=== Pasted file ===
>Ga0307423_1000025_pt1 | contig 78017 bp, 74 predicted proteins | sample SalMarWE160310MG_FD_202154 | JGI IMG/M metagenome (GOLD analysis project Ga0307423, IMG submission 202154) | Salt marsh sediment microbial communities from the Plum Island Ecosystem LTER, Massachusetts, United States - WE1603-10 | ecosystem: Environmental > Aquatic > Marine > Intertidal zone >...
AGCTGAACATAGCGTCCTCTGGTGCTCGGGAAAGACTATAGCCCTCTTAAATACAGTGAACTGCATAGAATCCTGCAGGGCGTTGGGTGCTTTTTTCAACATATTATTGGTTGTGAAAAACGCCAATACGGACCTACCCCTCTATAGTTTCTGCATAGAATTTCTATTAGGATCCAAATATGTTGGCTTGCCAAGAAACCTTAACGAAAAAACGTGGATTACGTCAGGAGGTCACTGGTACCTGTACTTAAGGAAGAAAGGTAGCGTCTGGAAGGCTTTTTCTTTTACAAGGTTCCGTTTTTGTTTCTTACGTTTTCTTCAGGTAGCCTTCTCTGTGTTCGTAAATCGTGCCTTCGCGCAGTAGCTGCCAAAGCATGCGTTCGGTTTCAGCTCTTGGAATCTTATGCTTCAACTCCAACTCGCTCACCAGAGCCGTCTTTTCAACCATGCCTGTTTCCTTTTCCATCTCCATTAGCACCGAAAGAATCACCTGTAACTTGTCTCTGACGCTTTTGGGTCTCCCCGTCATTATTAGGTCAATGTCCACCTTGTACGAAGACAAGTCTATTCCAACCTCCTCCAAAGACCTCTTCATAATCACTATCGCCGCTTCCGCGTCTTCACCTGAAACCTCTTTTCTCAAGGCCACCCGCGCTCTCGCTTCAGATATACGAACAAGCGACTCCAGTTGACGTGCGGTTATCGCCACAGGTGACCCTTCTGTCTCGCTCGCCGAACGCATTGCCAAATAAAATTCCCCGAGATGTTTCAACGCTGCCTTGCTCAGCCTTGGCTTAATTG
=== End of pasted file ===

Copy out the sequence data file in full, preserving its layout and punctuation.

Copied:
>Ga0307423_1000025_pt1 | contig 78017 bp, 74 predicted proteins | sample SalMarWE160310MG_FD_202154 | JGI IMG/M metagenome (GOLD analysis project Ga0307423, IMG submission 202154) | Salt marsh sediment microbial communities from the Plum Island Ecosystem LTER, Massachusetts, United States - WE1603-10 | ecosystem: Environmental > Aquatic > Marine > Intertidal zone >...
AGCTGAACATAGCGTCCTCTGGTGCTCGGGAAAGACTATAGCCCTCTTAAATACAGTGAACTGCATAGAATCCTGCAGGGCGTTGGGTGCTTTTTTCAACATATTATTGGTTGTGAAAAACGCCAATACGGACCTACCCCTCTATAGTTTCTGCATAGAATTTCTATTAGGATCCAAATATGTTGGCTTGCCAAGAAACCTTAACGAAAAAACGTGGATTACGTCAGGAGGTCACTGGTACCTGTACTTAAGGAAGAAAGGTAGCGTCTGGAAGGCTTTTTCTTTTACAAGGTTCCGTTTTTGTTTCTTACGTTTTCTTCAGGTAGCCTTCTCTGTGTTCGTAAATCGTGCCTTCGCGCAGTAGCTGCCAAAGCATGCGTTCGGTTTCAGCTCTTGGAATCTTATGCTTCAACTCCAACTCGCTCACCAGAGCCGTCTTTTCAACCATGCCTGTTTCCTTTTCCATCTCCATTAGCACCGAAAGAATCACCTGTAACTTGTCTCTGACGCTTTTGGGTCTCCCCGTCATTATTAGGTCAATGTCCACCTTGTACGAAGACAAGTCTATTCCAACCTCCTCCAAAGACCTCTTCATAATCACTATCGCCGCTTCCGCGTCTTCACCTGAAACCTCTTTTCTCAAGGCCACCCGCGCTCTCGCTTCAGATATACGAACAAGCGACTCCAGTTGACGTGCGGTTATCGCCACAGGTGACCCTTCTGTCTCGCTCGCCGAACGCATTGCCAAATAAAATTCCCCGAGATGTTTCAACGCTGCCTTGCTCAGCCTTGGCTTAATTG